Just One Weight-Lifting Session Can Do THIS for Diabetes
It's easy to shrug off the benefits of a single exercise session—it's practically useless, right? Not at all. Here's why.
If you have diabetes, which affects over 29 million Americans and can lead to serious complications including stroke, cardiovascular disease, nerve damage, eye problems, and kidney disease, exercise is a powerful means of prevention. Obviously working out regularly is ideal, but if that’s not feasible, not all is lost. A new study out of British Columbia shows that just one strength-training session delivers measurable benefits for people with Type 2 diabetes. “In our study, a single set of lightweight leg exercises was able to improve blood vessel function,” says Jonathan Little, senior author of the study and Assistant Professor at the University of British Columbia. “The arteries were better able to dilate after exercise.”
The study examined three groups: people with Type 2 diabetes, healthy non-exercisers, and healthy regular exercisers. All were asked to perform a 20-minute exercise routine, which included a warm-up and seven one-minute, high-intensity moves with a one-minute rest between each interval. “The positive effects persisted for two hours, showing that there were immediate benefits to the cardiovascular system from doing a single weight workout,” Little says.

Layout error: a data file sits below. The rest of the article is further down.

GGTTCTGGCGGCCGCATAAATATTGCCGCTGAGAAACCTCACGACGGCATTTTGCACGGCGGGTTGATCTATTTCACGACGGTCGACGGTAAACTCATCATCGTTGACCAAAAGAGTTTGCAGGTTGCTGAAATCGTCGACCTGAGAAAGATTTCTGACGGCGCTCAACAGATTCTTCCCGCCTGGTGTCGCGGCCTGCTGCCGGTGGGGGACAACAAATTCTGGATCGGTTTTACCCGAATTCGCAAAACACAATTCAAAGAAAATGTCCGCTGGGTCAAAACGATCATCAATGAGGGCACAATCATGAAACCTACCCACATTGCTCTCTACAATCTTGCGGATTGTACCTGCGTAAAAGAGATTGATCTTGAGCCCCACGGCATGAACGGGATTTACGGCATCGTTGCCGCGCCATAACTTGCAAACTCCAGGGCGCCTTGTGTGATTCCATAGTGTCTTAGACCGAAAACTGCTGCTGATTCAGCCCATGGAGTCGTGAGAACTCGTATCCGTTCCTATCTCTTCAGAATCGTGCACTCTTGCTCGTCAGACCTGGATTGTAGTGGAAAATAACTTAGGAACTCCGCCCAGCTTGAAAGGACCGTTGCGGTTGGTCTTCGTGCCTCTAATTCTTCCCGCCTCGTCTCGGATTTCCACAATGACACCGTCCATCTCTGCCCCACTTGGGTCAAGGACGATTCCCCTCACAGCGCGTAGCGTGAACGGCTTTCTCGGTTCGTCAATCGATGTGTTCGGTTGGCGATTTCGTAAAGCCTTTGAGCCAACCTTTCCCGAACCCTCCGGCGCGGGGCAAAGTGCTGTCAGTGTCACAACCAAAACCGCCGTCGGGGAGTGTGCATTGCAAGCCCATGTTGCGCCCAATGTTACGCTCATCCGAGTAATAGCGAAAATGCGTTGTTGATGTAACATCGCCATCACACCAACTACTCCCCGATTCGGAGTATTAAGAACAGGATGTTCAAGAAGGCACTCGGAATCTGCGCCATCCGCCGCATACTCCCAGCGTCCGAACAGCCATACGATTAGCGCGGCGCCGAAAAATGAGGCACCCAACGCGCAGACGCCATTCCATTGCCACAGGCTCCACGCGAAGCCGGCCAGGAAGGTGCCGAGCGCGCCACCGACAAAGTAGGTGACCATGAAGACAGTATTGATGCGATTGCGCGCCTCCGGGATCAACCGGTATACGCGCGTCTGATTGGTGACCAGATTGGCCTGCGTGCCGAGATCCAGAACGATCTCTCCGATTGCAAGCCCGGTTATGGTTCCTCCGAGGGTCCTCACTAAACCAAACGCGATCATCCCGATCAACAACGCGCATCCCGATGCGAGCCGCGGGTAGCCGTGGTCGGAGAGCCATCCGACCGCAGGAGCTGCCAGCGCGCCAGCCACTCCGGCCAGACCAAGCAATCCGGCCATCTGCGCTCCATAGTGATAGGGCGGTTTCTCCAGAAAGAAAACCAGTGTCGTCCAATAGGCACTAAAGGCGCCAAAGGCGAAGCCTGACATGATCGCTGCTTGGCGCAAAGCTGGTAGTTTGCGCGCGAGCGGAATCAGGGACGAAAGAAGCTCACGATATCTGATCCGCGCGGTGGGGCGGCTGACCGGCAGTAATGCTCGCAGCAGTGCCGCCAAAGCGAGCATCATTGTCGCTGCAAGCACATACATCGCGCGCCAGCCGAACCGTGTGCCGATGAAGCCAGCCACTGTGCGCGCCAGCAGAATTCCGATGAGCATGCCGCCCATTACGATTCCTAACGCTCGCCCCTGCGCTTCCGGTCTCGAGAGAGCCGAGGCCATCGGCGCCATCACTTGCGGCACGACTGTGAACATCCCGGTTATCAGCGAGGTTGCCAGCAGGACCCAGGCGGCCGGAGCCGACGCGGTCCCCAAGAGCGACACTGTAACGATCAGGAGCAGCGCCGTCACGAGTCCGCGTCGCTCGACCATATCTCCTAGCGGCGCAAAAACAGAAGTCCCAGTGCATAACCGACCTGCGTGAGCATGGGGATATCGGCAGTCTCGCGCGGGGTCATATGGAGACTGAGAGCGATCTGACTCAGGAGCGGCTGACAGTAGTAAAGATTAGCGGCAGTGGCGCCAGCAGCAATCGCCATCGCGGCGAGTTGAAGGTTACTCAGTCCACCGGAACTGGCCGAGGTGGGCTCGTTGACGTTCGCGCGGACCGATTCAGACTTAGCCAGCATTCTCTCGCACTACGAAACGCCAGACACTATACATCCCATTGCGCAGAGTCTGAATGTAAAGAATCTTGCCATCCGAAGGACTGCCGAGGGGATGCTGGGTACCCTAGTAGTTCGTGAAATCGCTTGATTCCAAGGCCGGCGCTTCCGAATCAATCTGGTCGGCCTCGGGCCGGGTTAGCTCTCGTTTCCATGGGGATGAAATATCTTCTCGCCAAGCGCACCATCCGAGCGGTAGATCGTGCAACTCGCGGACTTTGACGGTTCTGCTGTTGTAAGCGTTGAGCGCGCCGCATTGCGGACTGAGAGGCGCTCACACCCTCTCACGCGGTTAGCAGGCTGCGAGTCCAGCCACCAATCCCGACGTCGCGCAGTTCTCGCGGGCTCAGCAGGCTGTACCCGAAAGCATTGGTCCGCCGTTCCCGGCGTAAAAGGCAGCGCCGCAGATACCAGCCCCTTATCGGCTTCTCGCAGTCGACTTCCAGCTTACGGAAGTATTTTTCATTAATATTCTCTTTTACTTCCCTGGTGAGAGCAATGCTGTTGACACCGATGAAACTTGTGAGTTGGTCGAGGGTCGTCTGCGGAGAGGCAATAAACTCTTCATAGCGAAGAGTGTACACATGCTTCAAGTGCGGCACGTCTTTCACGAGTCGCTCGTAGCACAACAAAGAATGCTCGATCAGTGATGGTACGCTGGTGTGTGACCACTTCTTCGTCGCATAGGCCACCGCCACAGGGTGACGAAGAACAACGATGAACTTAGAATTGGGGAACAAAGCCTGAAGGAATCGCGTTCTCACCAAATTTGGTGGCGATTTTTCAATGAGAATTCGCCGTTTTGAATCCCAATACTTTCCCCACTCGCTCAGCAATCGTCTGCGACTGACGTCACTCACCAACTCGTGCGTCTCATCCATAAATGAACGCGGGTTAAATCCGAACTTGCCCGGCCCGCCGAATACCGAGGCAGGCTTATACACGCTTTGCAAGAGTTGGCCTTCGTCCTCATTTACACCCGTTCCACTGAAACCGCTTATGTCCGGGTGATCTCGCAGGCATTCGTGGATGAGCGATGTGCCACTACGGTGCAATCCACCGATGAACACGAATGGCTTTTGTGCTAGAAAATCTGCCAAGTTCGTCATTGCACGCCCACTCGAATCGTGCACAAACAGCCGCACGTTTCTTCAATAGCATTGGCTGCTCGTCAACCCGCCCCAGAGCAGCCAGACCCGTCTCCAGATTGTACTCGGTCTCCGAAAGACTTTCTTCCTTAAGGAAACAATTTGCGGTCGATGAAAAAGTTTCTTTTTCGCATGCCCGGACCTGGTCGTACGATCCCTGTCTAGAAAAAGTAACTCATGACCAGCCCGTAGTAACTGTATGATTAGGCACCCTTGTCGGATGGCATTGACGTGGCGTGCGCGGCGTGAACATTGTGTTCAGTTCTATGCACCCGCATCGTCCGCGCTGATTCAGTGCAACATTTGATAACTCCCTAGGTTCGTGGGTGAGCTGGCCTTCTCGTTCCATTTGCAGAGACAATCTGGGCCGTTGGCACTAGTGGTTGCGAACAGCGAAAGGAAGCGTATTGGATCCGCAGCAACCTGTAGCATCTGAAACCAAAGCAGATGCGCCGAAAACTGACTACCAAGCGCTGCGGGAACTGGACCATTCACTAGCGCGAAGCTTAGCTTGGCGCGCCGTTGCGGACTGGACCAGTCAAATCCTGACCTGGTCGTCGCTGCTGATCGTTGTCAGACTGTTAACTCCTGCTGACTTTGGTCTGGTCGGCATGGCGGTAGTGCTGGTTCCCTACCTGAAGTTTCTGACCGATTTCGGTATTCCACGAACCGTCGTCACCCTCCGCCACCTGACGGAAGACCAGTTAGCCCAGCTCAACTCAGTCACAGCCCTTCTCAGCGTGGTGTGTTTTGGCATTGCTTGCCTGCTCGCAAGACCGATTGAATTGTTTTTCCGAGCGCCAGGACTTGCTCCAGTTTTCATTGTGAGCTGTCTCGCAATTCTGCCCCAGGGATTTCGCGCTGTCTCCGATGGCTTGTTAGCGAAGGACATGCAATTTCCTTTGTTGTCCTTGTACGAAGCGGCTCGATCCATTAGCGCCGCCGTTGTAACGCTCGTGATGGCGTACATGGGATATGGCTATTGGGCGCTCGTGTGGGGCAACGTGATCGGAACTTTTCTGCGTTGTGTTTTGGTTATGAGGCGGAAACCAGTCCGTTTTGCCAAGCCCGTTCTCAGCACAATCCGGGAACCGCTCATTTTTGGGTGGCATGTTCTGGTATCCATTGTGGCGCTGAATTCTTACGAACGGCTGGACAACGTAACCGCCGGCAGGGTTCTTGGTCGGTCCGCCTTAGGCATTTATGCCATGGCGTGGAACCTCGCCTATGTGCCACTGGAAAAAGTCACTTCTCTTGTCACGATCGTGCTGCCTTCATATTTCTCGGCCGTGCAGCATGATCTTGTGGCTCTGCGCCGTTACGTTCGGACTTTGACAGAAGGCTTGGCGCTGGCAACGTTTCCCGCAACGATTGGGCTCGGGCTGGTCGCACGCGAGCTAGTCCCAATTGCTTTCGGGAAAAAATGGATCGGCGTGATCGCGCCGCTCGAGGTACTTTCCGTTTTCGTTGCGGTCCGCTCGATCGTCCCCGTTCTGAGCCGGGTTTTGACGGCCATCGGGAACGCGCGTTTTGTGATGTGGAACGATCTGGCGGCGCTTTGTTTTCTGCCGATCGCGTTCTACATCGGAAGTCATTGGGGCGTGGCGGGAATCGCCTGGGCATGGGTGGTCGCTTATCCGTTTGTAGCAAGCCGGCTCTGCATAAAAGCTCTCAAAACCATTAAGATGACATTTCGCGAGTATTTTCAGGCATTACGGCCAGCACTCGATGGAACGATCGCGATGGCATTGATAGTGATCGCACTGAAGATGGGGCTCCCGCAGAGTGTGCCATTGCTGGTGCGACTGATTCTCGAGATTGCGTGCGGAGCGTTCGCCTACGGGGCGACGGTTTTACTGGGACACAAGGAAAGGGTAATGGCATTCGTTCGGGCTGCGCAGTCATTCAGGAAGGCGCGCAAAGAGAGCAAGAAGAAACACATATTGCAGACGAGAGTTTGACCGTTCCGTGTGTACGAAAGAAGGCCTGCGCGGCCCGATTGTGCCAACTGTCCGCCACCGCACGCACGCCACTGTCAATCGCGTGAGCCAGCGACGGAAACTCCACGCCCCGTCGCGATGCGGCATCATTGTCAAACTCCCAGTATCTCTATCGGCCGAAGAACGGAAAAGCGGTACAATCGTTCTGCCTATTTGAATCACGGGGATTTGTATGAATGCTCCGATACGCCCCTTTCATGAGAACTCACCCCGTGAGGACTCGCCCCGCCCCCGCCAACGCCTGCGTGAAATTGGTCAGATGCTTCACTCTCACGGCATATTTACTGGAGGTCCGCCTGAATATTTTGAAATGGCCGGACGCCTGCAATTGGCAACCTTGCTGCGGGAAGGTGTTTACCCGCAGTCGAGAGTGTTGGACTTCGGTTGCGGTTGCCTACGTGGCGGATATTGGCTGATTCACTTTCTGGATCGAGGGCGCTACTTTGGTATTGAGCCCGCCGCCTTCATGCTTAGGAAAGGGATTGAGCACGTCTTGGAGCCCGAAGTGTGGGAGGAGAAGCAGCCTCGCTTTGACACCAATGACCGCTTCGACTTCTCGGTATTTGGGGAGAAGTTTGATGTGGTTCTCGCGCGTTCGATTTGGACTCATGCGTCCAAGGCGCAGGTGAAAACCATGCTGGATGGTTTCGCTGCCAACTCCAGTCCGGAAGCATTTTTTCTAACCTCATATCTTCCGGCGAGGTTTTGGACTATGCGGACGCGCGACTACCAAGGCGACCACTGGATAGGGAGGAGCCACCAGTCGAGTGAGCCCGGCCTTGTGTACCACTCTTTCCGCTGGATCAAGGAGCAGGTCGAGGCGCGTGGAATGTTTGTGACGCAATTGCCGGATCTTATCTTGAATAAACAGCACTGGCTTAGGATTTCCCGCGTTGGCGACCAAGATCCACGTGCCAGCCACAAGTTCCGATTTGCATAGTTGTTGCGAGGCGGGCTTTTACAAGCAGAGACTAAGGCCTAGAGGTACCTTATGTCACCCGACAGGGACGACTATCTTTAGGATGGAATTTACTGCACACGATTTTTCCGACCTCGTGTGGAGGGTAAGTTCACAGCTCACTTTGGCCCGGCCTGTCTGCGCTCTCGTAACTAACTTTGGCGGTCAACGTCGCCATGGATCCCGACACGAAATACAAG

Experts believe that fast-paced high-interval training workouts (HIIT), which have been getting super popular, can improve our blood pressure, cardiovascular health, and cholesterol levels, all while burning fat and toning muscle. “Kettlebells and your own body weight are amazing tools,” says Max Zeumer, New York Health & Racquet Club Personal Training Manager. “They’re easy to use and provide an array of exercise options.”
Here is a quick lower body workout that you can adapt to your training level by upgrading weights as you progress. As with any exercise program, check with your doc first to make sure this workout is right for you.
- Warm-up: Start with glute bridges and side-lying leg raises. Do 12 to 15 reps—that’s one set.
- Workout: Start with kettlebell goblet squats, then transition to a set of planks for 15 seconds to a minute. Remember to engage your core to improve your lower body toning. (For a challenge, try these plank exercises, which will completely transform your abs.)
- Next, try kettlebell push presses. Follow with kettlebell deadlifts. Aim for 8 to 12 reps, with 1- to 2-minute rests in between.
As you begin to adapt to these exercises without any issues, you can add a set to the exercise, maxing out at three sets, and gradually increasing weight to progress.
If you’re really focusing on improving blood flow, add in kettlebell swings as you advance. Add one minute to each exercise. Don’t forget to take your time watch your form.